Soldering Pi Zero pHATs
For this short tutorial, you'll need the following:
- A pHAT
- A 40 pin header (a female one is supplied with the pHAT)
- A soldering iron with a conical/pointed tip
- Lead-free solder
- A roll of masking tape
- Panavise (recommended, but not essential)
Here, we'll be soldering a female 40 pin header to the Scroll pHAT, but the same rules apply whichever pHAT you have or if you're using a male, right-angle or extra long female header. The female header will allow you to mount the pHAT to a Pi Zero with male 40 pin header soldered on, or to a full-size Pi. An extra long female header will allow you to stack another pHAT on top, for instance a Scroll pHAT on top of a pHAT DAC.
Preparing your soldering iron
Plug in your soldering iron and let it get nice and hot. I'd recommend leaving it for about 5 minutes, but keep a close eye on it and make sure that it's safely left in a soldering station or on a stand.
It's important to make sure that the tip of your iron is clean before you start. If the tip looks dull and oxidised, then you can use a piece of fine-grit sandpaper to remove that and expose the shiny metal tip again.
You should also tin your soldering iron tip before you start, by applying some solder to the tip until it is covered in a thin, shiny layer of solder. This will help the solder to melt and flow more easily.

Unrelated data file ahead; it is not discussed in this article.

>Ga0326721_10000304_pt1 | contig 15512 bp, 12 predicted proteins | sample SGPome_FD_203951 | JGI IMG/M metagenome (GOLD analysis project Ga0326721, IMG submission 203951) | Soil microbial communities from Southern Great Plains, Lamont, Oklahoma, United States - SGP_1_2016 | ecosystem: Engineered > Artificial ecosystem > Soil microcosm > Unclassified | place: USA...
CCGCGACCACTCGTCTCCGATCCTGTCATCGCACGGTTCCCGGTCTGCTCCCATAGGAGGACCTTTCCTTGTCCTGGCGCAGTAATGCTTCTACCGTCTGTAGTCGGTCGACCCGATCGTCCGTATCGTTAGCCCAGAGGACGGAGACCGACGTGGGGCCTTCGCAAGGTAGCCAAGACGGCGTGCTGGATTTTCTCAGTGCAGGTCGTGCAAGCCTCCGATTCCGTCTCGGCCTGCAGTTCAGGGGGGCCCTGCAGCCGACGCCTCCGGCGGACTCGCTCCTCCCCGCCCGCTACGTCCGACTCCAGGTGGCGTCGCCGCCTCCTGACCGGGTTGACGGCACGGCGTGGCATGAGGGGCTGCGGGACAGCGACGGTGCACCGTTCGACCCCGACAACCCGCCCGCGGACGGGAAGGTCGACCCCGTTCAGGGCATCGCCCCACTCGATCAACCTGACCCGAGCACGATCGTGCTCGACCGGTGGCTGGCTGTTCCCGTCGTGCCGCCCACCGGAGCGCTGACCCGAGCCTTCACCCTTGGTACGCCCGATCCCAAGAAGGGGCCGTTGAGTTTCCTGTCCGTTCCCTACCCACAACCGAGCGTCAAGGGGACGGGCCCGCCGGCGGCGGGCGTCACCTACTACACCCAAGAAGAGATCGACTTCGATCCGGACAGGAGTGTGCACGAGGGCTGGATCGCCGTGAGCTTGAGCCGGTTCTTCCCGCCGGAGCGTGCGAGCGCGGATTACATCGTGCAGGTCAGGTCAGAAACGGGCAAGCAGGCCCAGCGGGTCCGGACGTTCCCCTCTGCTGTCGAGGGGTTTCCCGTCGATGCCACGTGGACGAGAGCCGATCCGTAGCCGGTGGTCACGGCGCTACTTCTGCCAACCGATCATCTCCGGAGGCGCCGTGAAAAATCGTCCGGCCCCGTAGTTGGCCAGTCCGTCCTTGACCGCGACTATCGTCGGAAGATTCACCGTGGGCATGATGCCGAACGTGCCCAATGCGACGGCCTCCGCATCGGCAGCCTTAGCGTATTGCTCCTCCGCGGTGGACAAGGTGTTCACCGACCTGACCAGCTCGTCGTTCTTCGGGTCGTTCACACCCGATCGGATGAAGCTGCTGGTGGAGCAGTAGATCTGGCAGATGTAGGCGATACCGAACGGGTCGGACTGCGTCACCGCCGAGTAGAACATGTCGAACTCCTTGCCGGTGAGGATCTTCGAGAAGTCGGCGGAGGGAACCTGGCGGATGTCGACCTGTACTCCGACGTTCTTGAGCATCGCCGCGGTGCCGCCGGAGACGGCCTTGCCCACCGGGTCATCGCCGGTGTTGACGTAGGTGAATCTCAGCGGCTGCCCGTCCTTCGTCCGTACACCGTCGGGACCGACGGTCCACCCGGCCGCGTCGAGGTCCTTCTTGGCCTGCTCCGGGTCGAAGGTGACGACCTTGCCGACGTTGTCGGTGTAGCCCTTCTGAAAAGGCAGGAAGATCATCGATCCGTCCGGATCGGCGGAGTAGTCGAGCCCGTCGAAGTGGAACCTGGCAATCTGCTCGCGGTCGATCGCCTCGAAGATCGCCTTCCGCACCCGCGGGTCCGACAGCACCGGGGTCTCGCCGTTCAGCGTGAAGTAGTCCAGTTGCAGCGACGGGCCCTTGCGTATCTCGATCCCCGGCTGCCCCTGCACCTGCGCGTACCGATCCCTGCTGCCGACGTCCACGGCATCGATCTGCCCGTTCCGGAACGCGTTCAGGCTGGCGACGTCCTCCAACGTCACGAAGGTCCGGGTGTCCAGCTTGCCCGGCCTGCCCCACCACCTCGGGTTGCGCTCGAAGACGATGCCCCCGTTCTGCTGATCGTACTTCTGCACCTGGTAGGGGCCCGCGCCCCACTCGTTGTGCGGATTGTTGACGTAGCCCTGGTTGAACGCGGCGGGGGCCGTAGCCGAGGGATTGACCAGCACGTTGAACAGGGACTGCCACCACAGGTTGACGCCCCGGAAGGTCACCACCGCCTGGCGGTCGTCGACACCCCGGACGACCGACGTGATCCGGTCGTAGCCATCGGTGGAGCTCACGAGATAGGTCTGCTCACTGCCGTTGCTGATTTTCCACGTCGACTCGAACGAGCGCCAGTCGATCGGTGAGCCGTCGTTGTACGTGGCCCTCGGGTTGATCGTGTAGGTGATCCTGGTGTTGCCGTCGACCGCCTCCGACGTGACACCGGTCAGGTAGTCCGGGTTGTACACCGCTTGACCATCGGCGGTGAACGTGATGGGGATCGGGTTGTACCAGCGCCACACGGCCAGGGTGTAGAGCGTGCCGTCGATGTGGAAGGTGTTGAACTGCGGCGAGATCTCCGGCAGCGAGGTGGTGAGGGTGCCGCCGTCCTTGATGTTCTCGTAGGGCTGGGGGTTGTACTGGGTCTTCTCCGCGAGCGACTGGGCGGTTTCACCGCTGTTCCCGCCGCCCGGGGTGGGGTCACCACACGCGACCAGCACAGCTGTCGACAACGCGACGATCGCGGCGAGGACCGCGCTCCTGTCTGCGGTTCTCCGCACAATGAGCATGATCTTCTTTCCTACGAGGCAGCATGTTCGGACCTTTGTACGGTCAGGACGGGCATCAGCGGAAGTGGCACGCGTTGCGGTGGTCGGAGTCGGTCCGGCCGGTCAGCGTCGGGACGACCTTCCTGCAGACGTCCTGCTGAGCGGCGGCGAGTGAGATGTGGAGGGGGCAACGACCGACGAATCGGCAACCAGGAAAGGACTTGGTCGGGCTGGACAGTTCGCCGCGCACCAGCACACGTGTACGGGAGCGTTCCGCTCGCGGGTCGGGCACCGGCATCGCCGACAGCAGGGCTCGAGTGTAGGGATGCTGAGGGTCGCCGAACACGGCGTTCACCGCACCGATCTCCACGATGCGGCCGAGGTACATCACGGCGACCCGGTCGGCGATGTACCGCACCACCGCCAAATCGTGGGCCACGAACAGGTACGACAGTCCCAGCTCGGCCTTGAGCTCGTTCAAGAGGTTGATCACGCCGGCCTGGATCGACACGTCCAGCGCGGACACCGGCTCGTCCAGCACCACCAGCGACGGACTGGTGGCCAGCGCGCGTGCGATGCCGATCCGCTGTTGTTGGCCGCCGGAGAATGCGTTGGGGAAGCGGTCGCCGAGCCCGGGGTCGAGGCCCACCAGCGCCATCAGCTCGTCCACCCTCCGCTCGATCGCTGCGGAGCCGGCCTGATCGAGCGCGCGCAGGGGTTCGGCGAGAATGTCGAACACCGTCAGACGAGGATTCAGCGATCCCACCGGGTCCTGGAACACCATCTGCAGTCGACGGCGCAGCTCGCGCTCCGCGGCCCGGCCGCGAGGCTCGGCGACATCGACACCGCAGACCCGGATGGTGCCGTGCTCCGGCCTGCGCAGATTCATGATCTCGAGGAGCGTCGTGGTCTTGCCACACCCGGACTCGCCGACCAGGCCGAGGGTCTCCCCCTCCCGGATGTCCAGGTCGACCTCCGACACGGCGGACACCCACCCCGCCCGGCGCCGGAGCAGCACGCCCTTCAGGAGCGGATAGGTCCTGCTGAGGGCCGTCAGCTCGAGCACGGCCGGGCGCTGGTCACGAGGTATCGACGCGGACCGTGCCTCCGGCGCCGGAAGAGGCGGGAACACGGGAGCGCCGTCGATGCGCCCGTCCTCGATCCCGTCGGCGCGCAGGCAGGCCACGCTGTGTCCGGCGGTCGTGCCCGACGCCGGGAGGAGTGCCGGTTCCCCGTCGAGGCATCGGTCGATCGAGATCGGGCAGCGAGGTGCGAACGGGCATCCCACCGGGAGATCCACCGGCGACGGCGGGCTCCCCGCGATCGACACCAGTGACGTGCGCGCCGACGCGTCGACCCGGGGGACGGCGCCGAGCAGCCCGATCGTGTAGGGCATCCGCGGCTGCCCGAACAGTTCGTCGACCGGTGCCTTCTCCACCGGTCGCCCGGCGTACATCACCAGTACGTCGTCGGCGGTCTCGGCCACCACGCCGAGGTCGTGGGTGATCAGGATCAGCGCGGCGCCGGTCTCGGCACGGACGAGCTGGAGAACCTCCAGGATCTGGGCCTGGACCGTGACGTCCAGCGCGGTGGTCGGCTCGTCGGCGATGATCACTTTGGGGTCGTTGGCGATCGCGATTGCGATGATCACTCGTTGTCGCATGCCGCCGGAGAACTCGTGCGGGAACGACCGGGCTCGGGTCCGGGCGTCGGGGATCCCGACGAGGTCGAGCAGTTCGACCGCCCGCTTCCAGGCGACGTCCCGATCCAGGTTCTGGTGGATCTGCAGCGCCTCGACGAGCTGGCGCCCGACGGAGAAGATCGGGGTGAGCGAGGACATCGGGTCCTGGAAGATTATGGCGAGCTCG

Preparing the pHAT for soldering
I like to use some masking tape to hold the header in place while I solder the first couple of pins. It's important to use masking tape rather than Sellotape or electrical tape, since any plastic tape will melt when the soldering iron is near it or due to heat conducted through the PCB.
Stick the pins of the female header from the bottom of the pHAT, so that they stick through the top of the PCB. If you're using a male header, then use the shorter ends of the pins and leave the long ends sticking downwards.
Now, hold the header in place and wrap a piece of masking tape right around the header and pHAT to hold everything in place. Make sure that the header is sitting straight and not squint. It should look something like the picture below.
Anchoring the corner pins
So that you can remove the masking tape and solder all of the pins, you should solder the two opposite corner pins to anchor the header in place.
I like to use a Panavise to hold the PCB in place while I solder it, but if you don't have one, you can use another piece of masking tape to hold it in place on the surface on which you're working. The Panavise is great, because it completely frees both hands and can be screwed down securely to a desk.
Once your soldering iron is hot and you have everything prepared, you can begin to solder the corner pins. Hold the point of the iron so that it touches both the pin and the copper surrounding the through-hole, as in the picture below.
Hold it there for a second or so to heat the pin and the copper contact on the PCB. Now, with your other hand (I prefer to hold the iron in my right hand and the solder in my left) bring the solder in to touch the point where the iron meets the pin and let a blob of solder flow right round the pin and copper contact. You've soldered your first corner pin!
Now, do the same with the opposite corner pin.
Soldering the rest of the pins
Having secured the corner pins and hence the header, we can now remove the masking tape and solder all of the other pins in the same way as above. When you've finished it should look something like the picture below, with neat blobs of solder on all 40 pins.
And that's it. Test your pHAT by installing its software and running an example. Assuming it all works properly, you're good to go. If not, then check the solder joints closely and re-solder any that look dodgy.
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